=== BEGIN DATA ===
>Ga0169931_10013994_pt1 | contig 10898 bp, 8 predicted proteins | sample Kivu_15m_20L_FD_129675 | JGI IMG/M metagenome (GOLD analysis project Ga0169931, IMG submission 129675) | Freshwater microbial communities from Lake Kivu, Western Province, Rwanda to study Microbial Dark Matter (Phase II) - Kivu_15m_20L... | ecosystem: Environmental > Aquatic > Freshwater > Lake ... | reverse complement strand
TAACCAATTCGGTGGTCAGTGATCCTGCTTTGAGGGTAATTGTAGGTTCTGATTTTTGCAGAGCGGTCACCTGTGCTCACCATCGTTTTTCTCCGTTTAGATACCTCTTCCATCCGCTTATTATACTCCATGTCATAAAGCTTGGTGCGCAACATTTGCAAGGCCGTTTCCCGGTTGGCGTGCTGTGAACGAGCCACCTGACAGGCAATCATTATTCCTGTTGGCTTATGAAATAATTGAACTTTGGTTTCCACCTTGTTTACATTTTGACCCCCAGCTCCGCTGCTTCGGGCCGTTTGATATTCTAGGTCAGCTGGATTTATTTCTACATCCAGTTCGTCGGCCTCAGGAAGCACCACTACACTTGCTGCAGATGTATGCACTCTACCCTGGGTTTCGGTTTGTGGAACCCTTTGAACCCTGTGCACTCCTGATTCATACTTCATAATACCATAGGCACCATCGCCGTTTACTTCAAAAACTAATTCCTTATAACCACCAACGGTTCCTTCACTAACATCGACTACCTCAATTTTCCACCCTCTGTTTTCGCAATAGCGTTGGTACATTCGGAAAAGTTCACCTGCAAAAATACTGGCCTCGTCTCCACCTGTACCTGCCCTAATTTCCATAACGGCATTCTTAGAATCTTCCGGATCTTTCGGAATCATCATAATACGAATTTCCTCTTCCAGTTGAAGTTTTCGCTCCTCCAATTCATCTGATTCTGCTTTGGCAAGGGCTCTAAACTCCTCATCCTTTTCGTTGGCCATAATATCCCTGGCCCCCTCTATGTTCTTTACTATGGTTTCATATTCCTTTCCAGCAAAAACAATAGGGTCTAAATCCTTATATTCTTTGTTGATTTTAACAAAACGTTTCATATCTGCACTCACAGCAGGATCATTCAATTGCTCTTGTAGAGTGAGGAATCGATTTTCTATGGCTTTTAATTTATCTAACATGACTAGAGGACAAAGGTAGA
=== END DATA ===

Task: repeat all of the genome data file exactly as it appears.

>Ga0169931_10013994_pt1 | contig 10898 bp, 8 predicted proteins | sample Kivu_15m_20L_FD_129675 | JGI IMG/M metagenome (GOLD analysis project Ga0169931, IMG submission 129675) | Freshwater microbial communities from Lake Kivu, Western Province, Rwanda to study Microbial Dark Matter (Phase II) - Kivu_15m_20L... | ecosystem: Environmental > Aquatic > Freshwater > Lake ... | reverse complement strand
TAACCAATTCGGTGGTCAGTGATCCTGCTTTGAGGGTAATTGTAGGTTCTGATTTTTGCAGAGCGGTCACCTGTGCTCACCATCGTTTTTCTCCGTTTAGATACCTCTTCCATCCGCTTATTATACTCCATGTCATAAAGCTTGGTGCGCAACATTTGCAAGGCCGTTTCCCGGTTGGCGTGCTGTGAACGAGCCACCTGACAGGCAATCATTATTCCTGTTGGCTTATGAAATAATTGAACTTTGGTTTCCACCTTGTTTACATTTTGACCCCCAGCTCCGCTGCTTCGGGCCGTTTGATATTCTAGGTCAGCTGGATTTATTTCTACATCCAGTTCGTCGGCCTCAGGAAGCACCACTACACTTGCTGCAGATGTATGCACTCTACCCTGGGTTTCGGTTTGTGGAACCCTTTGAACCCTGTGCACTCCTGATTCATACTTCATAATACCATAGGCACCATCGCCGTTTACTTCAAAAACTAATTCCTTATAACCACCAACGGTTCCTTCACTAACATCGACTACCTCAATTTTCCACCCTCTGTTTTCGCAATAGCGTTGGTACATTCGGAAAAGTTCACCTGCAAAAATACTGGCCTCGTCTCCACCTGTACCTGCCCTAATTTCCATAACGGCATTCTTAGAATCTTCCGGATCTTTCGGAATCATCATAATACGAATTTCCTCTTCCAGTTGAAGTTTTCGCTCCTCCAATTCATCTGATTCTGCTTTGGCAAGGGCTCTAAACTCCTCATCCTTTTCGTTGGCCATAATATCCCTGGCCCCCTCTATGTTCTTTACTATGGTTTCATATTCCTTTCCAGCAAAAACAATAGGGTCTAAATCCTTATATTCTTTGTTGATTTTAACAAAACGTTTCATATCTGCACTCACAGCAGGATCATTCAATTGCTCTTGTAGAGTGAGGAATCGATTTTCTATGGCTTTTAATTTATCTAACATGACTAGAGGACAAAGGTAGA